So, while I agree that NYC has the most sophisticated corporate work as a market, I disagree with your dismissive view of the type of experience you can get outside of NYC.

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Re: NYC V5 vs. boutique in major secondary market?

Postby NYAssociate » Sun Sep 05, 2010 11:09 am

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Last edited by NYAssociate on Tue Oct 05, 2010 6:58 pm, edited 1 time in total.

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Re: NYC V5 vs. boutique in major secondary market?

Postby Anonymous User » Sun Sep 05, 2010 3:29 pm

LurkerNoMore wrote:What are your goals?

If you are looking at firm life as a stepping stone to somewhere else, then the V5 may keep more options open. If you think you might to stay at a firm more long term, then go with the firm that you enjoyed more (sounds like the boutique, since you really don't want NYC). Also, exit opportunities aren't necessarily better out of the V5 firm. Depending on the structure of the boutique, you may have more substantive contact with clients. Also, if the boutique is well known, you'll still get your share of headhunter calls a few years into your career.

Absent concerns about the financial stability of the boutique, if I were in your shoes, I would take it over the V5 and not think twice.


OP here. Thanks for your input.

I'd like to stay in private practice long term, which is why the low-leverage boutique model appeals to me. I'm just worried that as a law student not exposed to the ins and outs of firm practice, I may be focusing too much on my future at my first firm rather than on the portability of my practice and the variety of positions that people take after getting pushed out of NYC biglaw (I'll clarify that I'm looking at lit). I know that many V5 corp people go in-house, but what do the lit people do?

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Re: NYC V5 vs. boutique in major secondary market?

Postby Anonymous User » Sun Sep 05, 2010 3:36 pm

Anonymous User wrote:
LurkerNoMore wrote:What are your goals?

If you are looking at firm life as a stepping stone to somewhere else, then the V5 may keep more options open. If you think you might to stay at a firm more long term, then go with the firm that you enjoyed more (sounds like the boutique, since you really don't want NYC). Also, exit opportunities aren't necessarily better out of the V5 firm. Depending on the structure of the boutique, you may have more substantive contact with clients. Also, if the boutique is well known, you'll still get your share of headhunter calls a few years into your career.

Absent concerns about the financial stability of the boutique, if I were in your shoes, I would take it over the V5 and not think twice.


OP here. Thanks for your input.

I'd like to stay in private practice long term, which is why the low-leverage boutique model appeals to me. I'm just worried that as a law student not exposed to the ins and outs of firm practice, I may be focusing too much on my future at my first firm rather than on the portability of my practice and the variety of positions that people take after getting pushed out of NYC biglaw (I'll clarify that I'm looking at lit). I know that many V5 corp people go in-house, but what do the lit people do?



Depends on the boutique, but if it were Susman-esque, you would be able to lateral into any firm with a litigation practice in the country, even ITE. Perhaps even at a partner level after only 4 years or so.

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Re: NYC V5 vs. boutique in major secondary market?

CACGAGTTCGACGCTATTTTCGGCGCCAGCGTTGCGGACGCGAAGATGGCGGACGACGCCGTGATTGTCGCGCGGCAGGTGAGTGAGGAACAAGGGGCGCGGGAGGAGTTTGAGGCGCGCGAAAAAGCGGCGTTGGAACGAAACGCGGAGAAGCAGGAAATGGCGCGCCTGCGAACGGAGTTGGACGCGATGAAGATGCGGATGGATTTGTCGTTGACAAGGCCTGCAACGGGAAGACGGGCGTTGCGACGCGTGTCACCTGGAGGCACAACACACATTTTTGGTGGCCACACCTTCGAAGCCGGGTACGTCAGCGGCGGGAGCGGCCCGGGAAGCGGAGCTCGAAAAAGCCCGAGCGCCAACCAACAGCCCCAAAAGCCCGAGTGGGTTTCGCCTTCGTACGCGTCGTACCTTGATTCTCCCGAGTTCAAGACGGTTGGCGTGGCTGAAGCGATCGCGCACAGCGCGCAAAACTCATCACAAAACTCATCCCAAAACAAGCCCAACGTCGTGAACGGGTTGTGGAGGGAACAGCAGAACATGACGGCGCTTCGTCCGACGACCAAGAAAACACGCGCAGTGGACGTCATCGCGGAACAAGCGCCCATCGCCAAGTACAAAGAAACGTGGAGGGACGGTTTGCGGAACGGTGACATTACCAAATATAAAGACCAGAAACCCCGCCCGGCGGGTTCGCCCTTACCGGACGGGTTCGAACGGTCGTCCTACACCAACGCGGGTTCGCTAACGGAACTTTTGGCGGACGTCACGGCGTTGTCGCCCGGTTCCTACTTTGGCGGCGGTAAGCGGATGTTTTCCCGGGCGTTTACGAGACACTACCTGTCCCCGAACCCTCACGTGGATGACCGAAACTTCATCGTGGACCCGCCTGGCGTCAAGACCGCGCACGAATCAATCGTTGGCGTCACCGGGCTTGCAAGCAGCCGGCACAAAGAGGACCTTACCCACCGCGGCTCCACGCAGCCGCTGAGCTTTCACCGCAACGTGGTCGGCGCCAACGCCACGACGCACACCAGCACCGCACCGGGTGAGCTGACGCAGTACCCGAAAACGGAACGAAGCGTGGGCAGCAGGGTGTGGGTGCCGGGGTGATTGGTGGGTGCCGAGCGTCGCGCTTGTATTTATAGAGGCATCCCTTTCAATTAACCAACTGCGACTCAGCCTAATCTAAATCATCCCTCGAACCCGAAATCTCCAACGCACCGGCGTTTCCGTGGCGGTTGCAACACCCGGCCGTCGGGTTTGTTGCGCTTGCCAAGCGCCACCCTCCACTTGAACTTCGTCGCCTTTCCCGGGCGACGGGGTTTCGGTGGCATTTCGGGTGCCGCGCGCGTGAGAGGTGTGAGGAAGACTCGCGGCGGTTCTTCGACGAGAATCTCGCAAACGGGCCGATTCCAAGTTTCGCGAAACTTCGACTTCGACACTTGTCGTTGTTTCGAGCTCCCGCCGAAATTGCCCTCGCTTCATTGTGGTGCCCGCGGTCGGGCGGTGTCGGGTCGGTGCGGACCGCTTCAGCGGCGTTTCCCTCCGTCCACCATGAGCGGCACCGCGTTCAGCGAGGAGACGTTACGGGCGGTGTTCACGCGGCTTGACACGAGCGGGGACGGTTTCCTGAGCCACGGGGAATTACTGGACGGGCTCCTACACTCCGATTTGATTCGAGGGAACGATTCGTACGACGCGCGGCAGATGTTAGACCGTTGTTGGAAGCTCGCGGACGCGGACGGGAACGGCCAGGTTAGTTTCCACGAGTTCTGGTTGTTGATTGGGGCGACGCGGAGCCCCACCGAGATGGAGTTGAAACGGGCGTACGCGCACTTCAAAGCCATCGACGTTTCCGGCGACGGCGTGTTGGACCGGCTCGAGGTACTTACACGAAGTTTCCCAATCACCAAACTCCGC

Postby Anonymous User » Sun Sep 05, 2010 4:21 pm

Anonymous User wrote:
Anonymous User wrote:
LurkerNoMore wrote:What are your goals?

If you are looking at firm life as a stepping stone to somewhere else, then the V5 may keep more options open. If you think you might to stay at a firm more long term, then go with the firm that you enjoyed more (sounds like the boutique, since you really don't want NYC). Also, exit opportunities aren't necessarily better out of the V5 firm. Depending on the structure of the boutique, you may have more substantive contact with clients. Also, if the boutique is well known, you'll still get your share of headhunter calls a few years into your career.

Absent concerns about the financial stability of the boutique, if I were in your shoes, I would take it over the V5 and not think twice.


OP here. Thanks for your input.

I'd like to stay in private practice long term, which is why the low-leverage boutique model appeals to me. I'm just worried that as a law student not exposed to the ins and outs of firm practice, I may be focusing too much on my future at my first firm rather than on the portability of my practice and the variety of positions that people take after getting pushed out of NYC biglaw (I'll clarify that I'm looking at lit). I know that many V5 corp people go in-house, but what do the lit people do?



Depends on the boutique, but if it were Susman-esque, you would be able to lateral into any firm with a litigation practice in the country, even ITE. Perhaps even at a partner level after only 4 years or so.


Interesting. Seems optimistic to me - would you mind letting me know what leads you to believe this? And can you define Susman-esque?

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Re: NYC V5 vs. boutique in major secondary market?

Postby Anonymous User » Sun Sep 05, 2010 4:33 pm

Anonymous User wrote:
Interesting. Seems optimistic to me - would you mind letting me know what leads you to believe this? And can you define Susman-esque?



Susman-esque would be Susman, Bartlit, Beck Redden, Gibbs & Bruns, and Keker...

Since these firms are so small and only do litigation, you are thrown into the fire immediately.

Take a look at --LinkRemoved--

That's not just lip-service -- they can't afford to give you busy work for 5 years. In your first few years at a top flight lit boutique, you probably gain more litigation experience than senior associates and even some partners at top NYC law firms.